Long development times

I have several projects I support which had/have long development times. When I say a long development time, I don’t mean bug fixing and support issues. I mean continued development of significant new features or modules.

In this blog post I have two examples, a long-term project for a client which I have been building and adding to for 18 months and the API for Costs to Expect which I have been working on for several years.

One of the significant issues with long-term development projects is ensuring the App design remains consistent. There are many reasons why you might want to change or tweak the design of your App. The original design might not be right as you get further into the project. You think of a better way of doing something or a new tech comes out which could significantly improve things.

The client matters

What you do very much depends on the type of project.

If the project is a personal project, you are free to do what you want. With personal projects we are free to decide when architectural changes make sense and when to do them, it is bliss.

However, if the project is for a client, things get much more difficult, and it depends on your relationship with the client. If you are a contractor, the best you can do is submit a request and explain any benefits.

When you are a freelancer or know you will be supporting the project for a decade or so, it is complicated for a different reason. If it will benefit you to makes the changes, you must decide if it is worth just buckling down and making the changes. There have been instances where I have made changes at my own cost. Many a time I have spent a week or so making some major changes knowing that they are going to make my life easier later.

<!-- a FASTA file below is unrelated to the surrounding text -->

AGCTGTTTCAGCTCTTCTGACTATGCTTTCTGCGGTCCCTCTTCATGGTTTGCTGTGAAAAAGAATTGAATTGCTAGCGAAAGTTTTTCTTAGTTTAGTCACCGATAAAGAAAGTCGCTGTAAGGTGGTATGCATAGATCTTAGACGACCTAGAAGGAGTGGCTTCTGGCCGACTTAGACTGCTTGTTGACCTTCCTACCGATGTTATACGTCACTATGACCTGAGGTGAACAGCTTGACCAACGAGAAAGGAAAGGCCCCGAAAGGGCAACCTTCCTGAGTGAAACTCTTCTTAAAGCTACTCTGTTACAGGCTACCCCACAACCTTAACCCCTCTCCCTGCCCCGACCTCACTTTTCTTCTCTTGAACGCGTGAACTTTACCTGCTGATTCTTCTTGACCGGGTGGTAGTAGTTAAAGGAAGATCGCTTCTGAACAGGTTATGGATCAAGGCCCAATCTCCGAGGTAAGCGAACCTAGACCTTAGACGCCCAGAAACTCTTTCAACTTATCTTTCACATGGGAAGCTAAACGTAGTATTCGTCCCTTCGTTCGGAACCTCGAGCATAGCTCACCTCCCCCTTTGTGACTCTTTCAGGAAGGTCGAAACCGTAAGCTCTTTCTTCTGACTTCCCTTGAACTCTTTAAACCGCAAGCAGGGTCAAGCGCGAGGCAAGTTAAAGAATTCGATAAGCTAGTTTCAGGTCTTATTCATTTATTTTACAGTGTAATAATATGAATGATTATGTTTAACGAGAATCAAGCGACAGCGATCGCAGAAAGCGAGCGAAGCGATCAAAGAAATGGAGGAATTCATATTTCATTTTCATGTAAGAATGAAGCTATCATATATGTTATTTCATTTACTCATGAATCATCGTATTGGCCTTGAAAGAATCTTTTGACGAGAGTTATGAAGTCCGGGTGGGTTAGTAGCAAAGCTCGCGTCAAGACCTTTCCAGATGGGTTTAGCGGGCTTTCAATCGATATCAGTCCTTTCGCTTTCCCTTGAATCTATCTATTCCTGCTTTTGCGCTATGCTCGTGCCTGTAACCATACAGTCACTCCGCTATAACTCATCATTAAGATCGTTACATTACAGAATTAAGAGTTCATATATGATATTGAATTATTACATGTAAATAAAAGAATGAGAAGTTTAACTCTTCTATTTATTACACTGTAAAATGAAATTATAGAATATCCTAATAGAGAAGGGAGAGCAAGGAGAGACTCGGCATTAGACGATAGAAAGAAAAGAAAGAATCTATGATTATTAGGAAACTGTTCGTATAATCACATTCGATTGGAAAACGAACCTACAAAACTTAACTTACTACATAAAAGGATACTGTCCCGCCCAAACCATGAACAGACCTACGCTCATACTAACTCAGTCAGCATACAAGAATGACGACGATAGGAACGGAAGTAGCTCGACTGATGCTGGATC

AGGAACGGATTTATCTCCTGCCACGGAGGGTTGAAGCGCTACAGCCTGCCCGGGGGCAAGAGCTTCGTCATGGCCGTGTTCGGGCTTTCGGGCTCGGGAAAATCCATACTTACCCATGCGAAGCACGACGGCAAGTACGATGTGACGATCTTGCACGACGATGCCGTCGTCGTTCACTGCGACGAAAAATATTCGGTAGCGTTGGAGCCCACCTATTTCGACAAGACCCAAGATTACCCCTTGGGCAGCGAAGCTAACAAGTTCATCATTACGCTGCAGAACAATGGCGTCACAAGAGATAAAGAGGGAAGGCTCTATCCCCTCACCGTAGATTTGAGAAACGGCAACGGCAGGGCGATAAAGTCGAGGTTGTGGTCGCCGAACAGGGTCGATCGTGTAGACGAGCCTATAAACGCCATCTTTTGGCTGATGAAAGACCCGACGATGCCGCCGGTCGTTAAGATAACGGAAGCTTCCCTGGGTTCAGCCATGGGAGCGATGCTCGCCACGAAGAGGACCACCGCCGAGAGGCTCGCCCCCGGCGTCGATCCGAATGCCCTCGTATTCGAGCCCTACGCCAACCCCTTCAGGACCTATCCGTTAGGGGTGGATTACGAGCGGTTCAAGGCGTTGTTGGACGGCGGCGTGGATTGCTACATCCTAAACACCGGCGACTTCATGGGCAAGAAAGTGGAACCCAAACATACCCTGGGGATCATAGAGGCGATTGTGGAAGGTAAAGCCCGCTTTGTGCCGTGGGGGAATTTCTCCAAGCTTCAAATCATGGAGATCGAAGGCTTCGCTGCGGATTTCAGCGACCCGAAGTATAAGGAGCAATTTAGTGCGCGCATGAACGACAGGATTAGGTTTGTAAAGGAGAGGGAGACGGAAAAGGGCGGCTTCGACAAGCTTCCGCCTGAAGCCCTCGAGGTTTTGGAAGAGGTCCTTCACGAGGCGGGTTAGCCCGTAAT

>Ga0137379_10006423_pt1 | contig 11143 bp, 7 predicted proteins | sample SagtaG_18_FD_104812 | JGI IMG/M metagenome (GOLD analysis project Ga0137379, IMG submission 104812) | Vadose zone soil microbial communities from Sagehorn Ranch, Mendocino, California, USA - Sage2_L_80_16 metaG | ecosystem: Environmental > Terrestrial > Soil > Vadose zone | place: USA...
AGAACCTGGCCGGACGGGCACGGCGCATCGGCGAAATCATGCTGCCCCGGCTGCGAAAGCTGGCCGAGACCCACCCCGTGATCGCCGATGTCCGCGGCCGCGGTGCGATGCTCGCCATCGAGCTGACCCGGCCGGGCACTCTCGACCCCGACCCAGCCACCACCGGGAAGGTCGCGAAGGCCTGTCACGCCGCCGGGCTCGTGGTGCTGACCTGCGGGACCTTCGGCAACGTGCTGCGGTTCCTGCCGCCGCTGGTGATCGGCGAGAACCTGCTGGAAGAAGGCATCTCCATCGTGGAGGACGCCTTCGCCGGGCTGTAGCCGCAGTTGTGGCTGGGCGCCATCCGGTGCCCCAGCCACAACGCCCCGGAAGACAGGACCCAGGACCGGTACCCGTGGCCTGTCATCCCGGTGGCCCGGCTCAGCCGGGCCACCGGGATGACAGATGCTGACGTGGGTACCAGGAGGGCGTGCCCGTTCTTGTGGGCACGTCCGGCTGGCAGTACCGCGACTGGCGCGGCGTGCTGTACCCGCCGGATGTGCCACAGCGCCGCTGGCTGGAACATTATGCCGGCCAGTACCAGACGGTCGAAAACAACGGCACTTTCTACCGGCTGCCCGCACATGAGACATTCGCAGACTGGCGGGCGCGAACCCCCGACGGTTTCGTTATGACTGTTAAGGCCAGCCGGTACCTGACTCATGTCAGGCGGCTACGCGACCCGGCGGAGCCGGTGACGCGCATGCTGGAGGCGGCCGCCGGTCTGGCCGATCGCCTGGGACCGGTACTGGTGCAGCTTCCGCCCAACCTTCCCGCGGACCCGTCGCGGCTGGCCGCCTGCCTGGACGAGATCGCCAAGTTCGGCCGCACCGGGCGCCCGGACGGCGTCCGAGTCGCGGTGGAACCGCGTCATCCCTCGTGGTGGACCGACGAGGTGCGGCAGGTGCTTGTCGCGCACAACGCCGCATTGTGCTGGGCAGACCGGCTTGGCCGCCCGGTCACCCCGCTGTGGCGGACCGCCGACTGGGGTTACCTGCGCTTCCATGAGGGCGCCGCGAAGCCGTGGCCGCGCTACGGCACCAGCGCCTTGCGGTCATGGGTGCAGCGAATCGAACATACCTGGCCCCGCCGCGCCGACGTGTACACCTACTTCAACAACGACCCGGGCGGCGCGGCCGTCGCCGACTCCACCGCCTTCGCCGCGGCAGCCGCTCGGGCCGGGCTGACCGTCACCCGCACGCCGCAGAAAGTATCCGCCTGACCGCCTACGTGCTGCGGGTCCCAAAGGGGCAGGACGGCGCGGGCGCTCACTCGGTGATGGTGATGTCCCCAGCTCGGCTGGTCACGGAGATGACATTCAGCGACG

Some of the time I’ve made these changes for ‘free’, some of the times I’ve been paid. For me, it depends on who benefits. If the only benefit is my time in the future, I tend to make the changes for free. If the changes have the potential to make my life easier and somehow enable additional features in the future, I suggest the changes and try to get paid.


There is no perfect answer. We can’t always predict when we are going to support an App for over a decade. We can also get it wrong. There have been times when I’ve adapted the design and it turns out, it wasn’t for the best.

We are all still learning, it’s one of the things I love about our field. My advice, go for it; if you get it right, you win. If it doesn’t turn out how you’d hoped, chalk it up to experience.